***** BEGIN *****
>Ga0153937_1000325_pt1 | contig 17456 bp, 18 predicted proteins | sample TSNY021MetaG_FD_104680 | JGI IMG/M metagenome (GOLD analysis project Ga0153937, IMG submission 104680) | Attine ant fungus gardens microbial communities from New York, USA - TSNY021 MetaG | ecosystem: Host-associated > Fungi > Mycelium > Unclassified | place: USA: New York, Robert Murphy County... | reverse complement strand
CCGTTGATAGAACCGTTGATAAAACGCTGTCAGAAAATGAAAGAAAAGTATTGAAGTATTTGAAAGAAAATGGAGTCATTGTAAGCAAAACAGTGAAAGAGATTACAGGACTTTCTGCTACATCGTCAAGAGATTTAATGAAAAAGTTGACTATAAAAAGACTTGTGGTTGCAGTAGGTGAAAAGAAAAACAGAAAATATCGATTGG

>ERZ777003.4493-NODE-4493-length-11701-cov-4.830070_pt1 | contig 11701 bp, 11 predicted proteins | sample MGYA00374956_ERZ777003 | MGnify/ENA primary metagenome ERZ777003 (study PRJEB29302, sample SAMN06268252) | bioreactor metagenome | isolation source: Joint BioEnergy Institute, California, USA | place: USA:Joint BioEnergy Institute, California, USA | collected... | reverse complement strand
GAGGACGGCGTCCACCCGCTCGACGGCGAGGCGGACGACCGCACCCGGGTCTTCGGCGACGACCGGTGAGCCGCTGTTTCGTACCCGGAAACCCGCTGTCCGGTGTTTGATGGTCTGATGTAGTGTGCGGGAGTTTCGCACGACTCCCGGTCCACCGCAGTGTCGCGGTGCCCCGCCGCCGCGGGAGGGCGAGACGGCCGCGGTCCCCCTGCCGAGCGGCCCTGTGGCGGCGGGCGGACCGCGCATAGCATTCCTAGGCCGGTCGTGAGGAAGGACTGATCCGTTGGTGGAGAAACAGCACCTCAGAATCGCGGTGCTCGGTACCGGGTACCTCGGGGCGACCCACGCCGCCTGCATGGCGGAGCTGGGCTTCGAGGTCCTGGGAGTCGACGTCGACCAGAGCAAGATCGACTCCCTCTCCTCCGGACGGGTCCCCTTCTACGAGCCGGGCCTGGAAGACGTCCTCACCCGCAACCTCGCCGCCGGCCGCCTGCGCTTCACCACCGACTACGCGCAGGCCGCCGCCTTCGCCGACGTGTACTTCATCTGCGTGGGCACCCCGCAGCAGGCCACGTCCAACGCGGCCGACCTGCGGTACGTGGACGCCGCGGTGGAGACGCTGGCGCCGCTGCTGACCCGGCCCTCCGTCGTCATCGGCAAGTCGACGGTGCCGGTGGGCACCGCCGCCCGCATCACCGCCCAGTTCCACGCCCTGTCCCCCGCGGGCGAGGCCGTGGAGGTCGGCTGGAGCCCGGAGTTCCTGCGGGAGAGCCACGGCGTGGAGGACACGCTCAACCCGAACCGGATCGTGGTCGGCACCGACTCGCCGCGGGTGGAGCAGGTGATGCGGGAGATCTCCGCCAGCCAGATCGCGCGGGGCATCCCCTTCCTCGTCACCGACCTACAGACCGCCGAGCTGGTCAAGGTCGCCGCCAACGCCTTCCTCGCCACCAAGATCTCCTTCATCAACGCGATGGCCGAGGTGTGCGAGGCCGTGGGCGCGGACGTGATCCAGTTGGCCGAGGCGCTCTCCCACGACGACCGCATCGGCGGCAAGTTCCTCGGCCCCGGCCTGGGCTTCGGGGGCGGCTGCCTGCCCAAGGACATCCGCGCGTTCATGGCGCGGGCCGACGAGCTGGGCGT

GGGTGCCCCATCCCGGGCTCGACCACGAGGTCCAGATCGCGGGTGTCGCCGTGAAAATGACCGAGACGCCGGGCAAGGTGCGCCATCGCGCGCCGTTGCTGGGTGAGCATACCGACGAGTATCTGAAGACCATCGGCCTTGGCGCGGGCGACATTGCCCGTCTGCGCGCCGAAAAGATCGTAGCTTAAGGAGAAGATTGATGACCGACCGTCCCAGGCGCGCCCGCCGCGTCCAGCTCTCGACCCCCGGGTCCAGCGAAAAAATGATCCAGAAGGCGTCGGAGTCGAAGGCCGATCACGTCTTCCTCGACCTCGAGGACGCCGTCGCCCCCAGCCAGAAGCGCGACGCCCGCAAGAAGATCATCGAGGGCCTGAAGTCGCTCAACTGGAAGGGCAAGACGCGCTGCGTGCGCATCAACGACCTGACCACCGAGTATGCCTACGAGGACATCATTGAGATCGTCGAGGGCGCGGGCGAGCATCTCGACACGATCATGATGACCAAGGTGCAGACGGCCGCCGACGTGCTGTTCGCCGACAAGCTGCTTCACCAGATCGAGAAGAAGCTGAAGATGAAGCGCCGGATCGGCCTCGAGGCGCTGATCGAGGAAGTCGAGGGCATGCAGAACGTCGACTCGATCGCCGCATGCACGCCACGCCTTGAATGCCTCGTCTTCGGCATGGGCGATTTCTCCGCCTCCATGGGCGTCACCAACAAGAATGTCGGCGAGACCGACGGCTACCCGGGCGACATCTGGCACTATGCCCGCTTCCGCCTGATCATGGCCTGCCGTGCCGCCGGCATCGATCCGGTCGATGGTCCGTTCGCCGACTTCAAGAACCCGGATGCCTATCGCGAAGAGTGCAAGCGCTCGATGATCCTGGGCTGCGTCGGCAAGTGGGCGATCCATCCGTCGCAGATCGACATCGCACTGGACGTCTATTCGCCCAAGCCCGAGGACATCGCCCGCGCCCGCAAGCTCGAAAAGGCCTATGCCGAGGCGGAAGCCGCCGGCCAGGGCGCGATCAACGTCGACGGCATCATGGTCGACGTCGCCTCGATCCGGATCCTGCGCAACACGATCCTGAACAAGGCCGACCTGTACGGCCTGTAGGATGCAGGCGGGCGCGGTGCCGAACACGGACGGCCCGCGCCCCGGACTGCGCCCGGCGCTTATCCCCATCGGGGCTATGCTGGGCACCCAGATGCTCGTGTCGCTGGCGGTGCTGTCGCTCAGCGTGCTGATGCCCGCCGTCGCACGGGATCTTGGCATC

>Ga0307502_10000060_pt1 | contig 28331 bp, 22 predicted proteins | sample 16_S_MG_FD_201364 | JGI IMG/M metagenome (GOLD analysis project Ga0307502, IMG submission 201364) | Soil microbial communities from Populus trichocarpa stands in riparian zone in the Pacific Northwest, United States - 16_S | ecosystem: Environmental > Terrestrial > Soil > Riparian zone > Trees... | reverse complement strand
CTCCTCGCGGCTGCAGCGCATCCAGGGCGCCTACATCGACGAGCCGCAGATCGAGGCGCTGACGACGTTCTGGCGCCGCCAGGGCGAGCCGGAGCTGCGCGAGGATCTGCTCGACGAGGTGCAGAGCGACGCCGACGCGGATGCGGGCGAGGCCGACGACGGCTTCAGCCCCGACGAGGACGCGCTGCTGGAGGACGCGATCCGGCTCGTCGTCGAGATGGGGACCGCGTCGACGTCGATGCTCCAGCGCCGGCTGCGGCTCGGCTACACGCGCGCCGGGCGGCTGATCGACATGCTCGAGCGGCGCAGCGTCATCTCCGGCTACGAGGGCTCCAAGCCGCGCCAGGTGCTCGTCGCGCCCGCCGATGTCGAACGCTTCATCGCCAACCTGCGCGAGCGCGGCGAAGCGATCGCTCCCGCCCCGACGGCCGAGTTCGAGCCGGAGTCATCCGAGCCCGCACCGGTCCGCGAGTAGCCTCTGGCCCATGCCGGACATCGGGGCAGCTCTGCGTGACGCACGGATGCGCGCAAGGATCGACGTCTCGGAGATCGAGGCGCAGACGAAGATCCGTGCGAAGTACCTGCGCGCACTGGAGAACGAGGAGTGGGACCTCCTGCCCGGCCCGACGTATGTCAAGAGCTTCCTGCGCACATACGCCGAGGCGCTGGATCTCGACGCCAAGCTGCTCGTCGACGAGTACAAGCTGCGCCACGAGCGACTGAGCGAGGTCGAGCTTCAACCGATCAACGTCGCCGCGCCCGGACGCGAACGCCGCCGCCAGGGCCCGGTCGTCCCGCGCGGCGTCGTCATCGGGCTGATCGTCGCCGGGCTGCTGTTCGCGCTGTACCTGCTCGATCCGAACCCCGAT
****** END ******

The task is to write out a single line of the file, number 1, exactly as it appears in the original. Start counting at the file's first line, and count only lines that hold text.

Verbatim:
>Ga0153937_1000325_pt1 | contig 17456 bp, 18 predicted proteins | sample TSNY021MetaG_FD_104680 | JGI IMG/M metagenome (GOLD analysis project Ga0153937, IMG submission 104680) | Attine ant fungus gardens microbial communities from New York, USA - TSNY021 MetaG | ecosystem: Host-associated > Fungi > Mycelium > Unclassified | place: USA: New York, Robert Murphy County... | reverse complement strand